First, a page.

This week on the IAP, we discuss how stories and features on accessibility are becoming more and more mainstream.
Show Notes & Links
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- Blind Community Fights for a More Accessible Web
Announcer: This is the IAP - Interactive Accessibility Podcast with Mike Guill and Mark Miller. Introducing Mike Guill and Mark Miller.
Mark Miller: Hi, I’m Mark Miller and this is Accessibility Specialist Mike Guill, and this is your Accessibility Podcast. Hey Mike, how are you doing?
Mike Guill: Great, Mark. How are you doing this week?
Mark: Good. Hey, so you sent me over this article on Mashable, of all places. It’s basically..it’s basically our world kinda exposed here on Mashable, an article that talks about accessibility primarily for blind folks but accessibility in general. Blind Community Fights for a More Accessible Web is the name of the article, and we wanted to talk about this because it’s really kinda cool, maybe a little crazy (chuckle) in our view that this article on accessibility has shown up on such a popular mainstream website as Mashable.
Mike: Yeah, that’s true. I mean, if I were looking at this article on one of the newsletters…accessibility newsletters or something like that or people who blog about accessibility, I wouldn’t have even blinked an eye on that goal, and it is not even about any kind of stellar new content. The whole article is about stuff we already know...
Mike: ...people who have trouble accessing things on the Web, what their goals are with compliance and accessibility compliance, and then even touches on the ligation aspect of how some companies are finding themselves in lawsuits and in court based on inaccessible content on the Web...and the big companies, too, like Target, Netflix and all that. The amazing part to me is, yeah, it was on Mashable..um..it is essentially a front page article on a site like Mashable, and it’s getting a lot of shares, it’s getting a lot of attention. So, normally what we see is when we go to conferences or we go to..humm..meet ups or whatever, we...we accessibility people tend to be preaching to the choir.
Mark: Right, exactly, even like our twitter account and stuff like that. We tweet stuff out, it gets retweeted, and it’s just the whole accessibility community sort of tweeting to each other about stuff they already agree with and know about. So it’s interesting this sort of breakthrough the surface of mainstream that Mashable did here and then the reaction it’s getting.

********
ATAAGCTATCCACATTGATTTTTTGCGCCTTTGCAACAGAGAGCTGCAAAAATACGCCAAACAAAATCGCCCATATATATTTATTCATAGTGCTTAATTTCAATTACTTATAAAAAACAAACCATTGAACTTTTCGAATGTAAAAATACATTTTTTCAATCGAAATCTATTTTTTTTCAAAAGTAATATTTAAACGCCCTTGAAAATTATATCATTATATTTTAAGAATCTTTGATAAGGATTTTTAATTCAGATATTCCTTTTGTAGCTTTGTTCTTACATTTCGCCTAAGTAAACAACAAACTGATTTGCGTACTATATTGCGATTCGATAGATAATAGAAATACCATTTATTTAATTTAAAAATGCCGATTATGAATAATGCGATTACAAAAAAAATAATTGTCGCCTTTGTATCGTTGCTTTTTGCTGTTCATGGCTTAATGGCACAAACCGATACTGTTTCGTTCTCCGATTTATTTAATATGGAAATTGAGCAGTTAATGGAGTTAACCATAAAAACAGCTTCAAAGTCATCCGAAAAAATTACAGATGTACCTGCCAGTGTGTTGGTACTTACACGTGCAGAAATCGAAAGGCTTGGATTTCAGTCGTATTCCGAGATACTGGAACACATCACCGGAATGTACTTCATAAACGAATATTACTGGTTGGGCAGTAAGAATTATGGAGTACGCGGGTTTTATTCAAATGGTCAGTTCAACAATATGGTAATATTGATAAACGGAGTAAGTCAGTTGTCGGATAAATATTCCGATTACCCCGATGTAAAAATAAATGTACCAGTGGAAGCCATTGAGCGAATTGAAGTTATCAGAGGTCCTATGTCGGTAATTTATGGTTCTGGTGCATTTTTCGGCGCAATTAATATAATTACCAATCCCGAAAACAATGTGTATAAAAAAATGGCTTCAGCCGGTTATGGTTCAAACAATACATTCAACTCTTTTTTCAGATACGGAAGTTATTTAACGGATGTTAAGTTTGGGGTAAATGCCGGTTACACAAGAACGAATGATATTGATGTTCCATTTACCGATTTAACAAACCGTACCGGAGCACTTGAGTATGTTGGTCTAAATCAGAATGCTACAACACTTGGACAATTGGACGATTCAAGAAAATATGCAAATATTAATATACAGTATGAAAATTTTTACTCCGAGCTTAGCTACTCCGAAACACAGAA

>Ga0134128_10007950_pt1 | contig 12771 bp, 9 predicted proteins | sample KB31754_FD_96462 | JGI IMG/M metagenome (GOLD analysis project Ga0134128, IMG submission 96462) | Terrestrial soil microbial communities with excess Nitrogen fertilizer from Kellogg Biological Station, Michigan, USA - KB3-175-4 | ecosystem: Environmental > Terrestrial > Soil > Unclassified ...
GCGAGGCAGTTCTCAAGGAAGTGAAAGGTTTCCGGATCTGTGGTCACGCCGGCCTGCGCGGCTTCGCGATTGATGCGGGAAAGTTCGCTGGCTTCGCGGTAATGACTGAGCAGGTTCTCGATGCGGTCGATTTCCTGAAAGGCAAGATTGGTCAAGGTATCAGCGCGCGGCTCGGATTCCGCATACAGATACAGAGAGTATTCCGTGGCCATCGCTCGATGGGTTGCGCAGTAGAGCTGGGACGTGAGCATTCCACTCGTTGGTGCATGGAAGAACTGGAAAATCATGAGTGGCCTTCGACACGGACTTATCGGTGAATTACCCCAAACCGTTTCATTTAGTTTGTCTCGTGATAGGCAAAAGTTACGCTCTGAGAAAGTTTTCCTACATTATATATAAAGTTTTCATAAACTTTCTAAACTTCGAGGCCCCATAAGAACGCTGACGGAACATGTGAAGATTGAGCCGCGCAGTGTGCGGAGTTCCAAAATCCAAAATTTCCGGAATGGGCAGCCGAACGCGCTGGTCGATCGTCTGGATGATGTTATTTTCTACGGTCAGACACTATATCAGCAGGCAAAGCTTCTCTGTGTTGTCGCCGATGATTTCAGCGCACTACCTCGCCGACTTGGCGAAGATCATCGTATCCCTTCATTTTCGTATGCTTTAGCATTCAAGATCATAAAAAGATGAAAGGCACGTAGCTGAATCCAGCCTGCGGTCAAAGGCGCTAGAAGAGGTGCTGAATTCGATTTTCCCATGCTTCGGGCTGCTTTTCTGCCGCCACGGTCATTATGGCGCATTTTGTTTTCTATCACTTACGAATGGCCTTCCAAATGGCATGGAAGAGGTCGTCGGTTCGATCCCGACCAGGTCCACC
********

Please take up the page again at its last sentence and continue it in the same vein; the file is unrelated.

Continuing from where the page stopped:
Mike: Yeah, I mean we usually see a lot of social sharing with much more human interest, like stories that make you—you know-- touch your heart a little bit, something about everybody’s seen the ones about the exceptional miraculous cures with kids with cancer or people who’ve lost limbs and gotten-you know--prosthetic things remade and--you know-- high tech ways and all that, or various stories like that—those..those get share a lot. This kind of story does not get shared a lot because it’s very, very basic....
Mark: It’s straightforward. It really is a straightforward discussion. Like you said in the beginning, the accessibility issues that you and I are familiar with and that are grouped, the people that we interact all day and are familiar with... And it’s...it’s a funny situation because you brought up that they...um...you know...the article talked about a couple of different lawsuits, mainly Netflix and Target, which is a big one that everybody sort of knows about, a lot of people know about. And there’s a quote in the article by a guy named Lazar and the quote is, ‘It was really this bizarre situation where you had a company fighting people who wanted to be their customers.’ And I think as we have these discussions inside our group, that’s the feeling a lot of people have, is that who are going ‘Wait a minute, we’re trying to make it easier for people to participate in your business.’ You know, you want people to come to you and do business with you, and this opens another whole door, you know, when you become accessible. Umm..so it’s kind of an interesting quote that showed up in this article, too, that I think just highlights what you and I are amazed by, and that’s this showing up in mainstream.
Mike: Yeah, that one quote, I guess, summarizes in a lot of ways the hardest part of getting over..umm..organizations’ fears and hang ups about getting into accessibility, getting serious about accessibility. Either it’s from all the different excuses they can lay on about why they are not interested in making stuff more accessible...umm..all boiled down to, you know, a few different things, right. It’s cost or..you know...it’s...